“He’s stable, I guess,” Todd said. “For now.”
Hertigan stood, looking about the room, where thousands of doctors were chattering loudly and pulling on blazers and shaking hands, punching each other’s digits into their phones so they could connect on social or text for a drunken meetup later or report to each other whether things were roomier and the service faster over at Scotty’s. Thousands of doctors but none who could heal Todd. Water, water, everywhere. Samuel Taylor Coleridge.
Only she knew the extent to which Todd needed healing, having foolishly gotten involved with her boss for the sake of her career, and even more foolishly fallen in love with him — a sick of kind of pitying love that grew as his father’s Parkinson’s (or was it Lou Gehrig’s or leukemia or something else? — she really was medically not keen and didn’t always listen to him) worsened.
There literally was that one night when she was like, Todd, there’s something I have to tell you, and he was like, Okay, great, but first let me just tell you, I just got off the phone with my brother…etc., and I’m so glad you’re here with me!
“Where is the van parked, Todd?” Hertigan said. “I’m coming to you. Over.”
“Dammit, Roni,” came Todd’s angry voice. “Over. Over my dead body. Over. You get to that hotel bar and let the first doctor who’s grieving his helplessly dying father and who wants to buy you a drink buy you a drink. And you sympathize with his plight, and you gauge his capacity for declarative sentences that assert the florid hypocrisies of death-denial that is endemic in the medical profession, and you encourage his grappling at metaphor to capture the ironies of all he’s quote unquote taught himself…”
Hertigan heard a hollow metallic thumping behind Todd’s voice, a sound that puzzled her until the image appeared of him on his feet in the back of that van packed with audio surveillance equipment, pacing adamantly back and forth over the four or so feet available to him, presumably with his head lowered — pacing just as he had so often done across the floor of his 40th floor office with a view of the Flatiron Building and several of New York’s chicest mid-avenue seating areas. A floor where Hertigan and he had laid together, coitally. Todd paced because he cared.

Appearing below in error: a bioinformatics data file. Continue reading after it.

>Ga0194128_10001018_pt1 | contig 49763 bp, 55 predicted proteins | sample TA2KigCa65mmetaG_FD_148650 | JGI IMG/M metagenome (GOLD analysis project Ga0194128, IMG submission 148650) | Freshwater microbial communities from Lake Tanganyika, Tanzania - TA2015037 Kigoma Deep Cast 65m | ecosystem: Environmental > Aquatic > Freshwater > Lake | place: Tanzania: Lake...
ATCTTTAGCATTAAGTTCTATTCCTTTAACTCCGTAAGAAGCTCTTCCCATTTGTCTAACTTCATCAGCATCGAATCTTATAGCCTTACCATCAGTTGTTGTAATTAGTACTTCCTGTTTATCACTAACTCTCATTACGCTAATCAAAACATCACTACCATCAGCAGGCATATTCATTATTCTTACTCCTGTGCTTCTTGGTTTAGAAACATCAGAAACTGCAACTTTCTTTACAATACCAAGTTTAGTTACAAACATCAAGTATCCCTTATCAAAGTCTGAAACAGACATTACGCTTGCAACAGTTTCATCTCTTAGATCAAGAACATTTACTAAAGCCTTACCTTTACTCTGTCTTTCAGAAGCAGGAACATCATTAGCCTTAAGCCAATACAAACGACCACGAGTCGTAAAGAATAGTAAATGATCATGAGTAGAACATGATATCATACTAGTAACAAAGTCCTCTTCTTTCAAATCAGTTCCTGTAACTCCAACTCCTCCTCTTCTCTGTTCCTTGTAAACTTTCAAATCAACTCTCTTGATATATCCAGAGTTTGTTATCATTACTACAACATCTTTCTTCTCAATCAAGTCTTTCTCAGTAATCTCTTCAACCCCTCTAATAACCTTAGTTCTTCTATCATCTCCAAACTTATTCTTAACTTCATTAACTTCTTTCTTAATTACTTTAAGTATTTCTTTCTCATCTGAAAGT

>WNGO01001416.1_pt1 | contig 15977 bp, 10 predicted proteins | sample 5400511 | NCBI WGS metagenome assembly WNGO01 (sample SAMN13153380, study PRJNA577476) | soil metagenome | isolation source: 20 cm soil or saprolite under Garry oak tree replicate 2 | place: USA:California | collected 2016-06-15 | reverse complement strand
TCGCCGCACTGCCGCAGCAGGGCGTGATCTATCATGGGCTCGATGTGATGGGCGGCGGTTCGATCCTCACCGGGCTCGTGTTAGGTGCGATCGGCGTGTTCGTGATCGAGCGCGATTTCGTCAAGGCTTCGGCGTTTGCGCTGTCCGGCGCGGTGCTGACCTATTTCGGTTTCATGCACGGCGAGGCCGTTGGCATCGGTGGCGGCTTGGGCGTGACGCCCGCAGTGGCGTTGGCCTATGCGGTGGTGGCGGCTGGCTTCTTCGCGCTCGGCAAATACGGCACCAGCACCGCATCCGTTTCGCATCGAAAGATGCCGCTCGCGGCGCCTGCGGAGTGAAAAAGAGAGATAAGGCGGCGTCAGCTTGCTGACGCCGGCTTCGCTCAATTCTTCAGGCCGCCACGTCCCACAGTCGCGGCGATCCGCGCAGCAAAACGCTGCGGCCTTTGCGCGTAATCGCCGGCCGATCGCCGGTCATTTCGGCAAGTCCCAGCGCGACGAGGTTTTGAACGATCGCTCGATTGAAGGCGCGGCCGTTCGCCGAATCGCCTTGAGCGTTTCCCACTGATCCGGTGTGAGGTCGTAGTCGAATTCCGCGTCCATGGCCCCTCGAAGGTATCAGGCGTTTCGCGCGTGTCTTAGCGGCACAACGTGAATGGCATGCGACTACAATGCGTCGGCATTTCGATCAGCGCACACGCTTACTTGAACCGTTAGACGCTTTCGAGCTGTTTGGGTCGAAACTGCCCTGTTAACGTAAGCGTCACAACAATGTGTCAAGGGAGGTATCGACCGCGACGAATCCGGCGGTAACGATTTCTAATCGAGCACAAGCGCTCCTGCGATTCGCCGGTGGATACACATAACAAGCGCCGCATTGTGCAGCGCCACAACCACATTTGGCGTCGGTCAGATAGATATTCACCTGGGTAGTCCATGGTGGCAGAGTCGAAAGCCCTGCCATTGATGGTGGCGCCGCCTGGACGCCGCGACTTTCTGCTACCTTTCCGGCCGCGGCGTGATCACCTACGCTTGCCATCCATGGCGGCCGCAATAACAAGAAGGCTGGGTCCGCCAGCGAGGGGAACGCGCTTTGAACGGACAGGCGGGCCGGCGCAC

“…And you hand that endocrinologist your card and mine and let them know that we’ll pay two dollars a word for the most sordid and conflicted account of medical acumen butting up against the helplessness of a dying father.”
“And then you do it again. Tomorrow night. And the night after that. And the night after that.”
He was positively inspirational now.
“And at the end of this four and half weeks, we’re going to have a publishing docket so chock full of accounts of learned, rational, educated, sane, reasoned, men; so robustly will our text columns overflow with tales by lovers of empirical data, the very disciples of science itself, each of them in the throes of bafflement, their every belief system upended, all they had relied upon overturned; shattered to have their own disillusionment shown to them in the faces of their helplessly dying fathers…”
“We’ll get this thing licked, Roni. I swear. I swear.”
Just then there was an explosion. The 18th Annual Convention of Doctors Grieving Their Helplessly Dying Fathers had been bombed. Not by a terrorist network. Not by ISIS. Not by Sinn Féin. Not by Hamas or North Korea or Iran or Russia or any of the other enemies of state. But by The Pacific Monthly, a magazine that was once for heady intellectuals and people of literary bents who wanted keen insight into contemporary issues and analysis of current events but had in recent years come to resemble a graphic novel with the novel taken out — a kind of image-driven assemblage of icons and nutty typography that rendered its editorial content indistinct from its ads. Editors at TPM had learned of Hertigan and Nuenvald’s infiltration of the convention, yet they themselves were too late to enroll. Like jealous lovers, they retaliated senselessly, violently. If they couldn’t have the stories, no one could.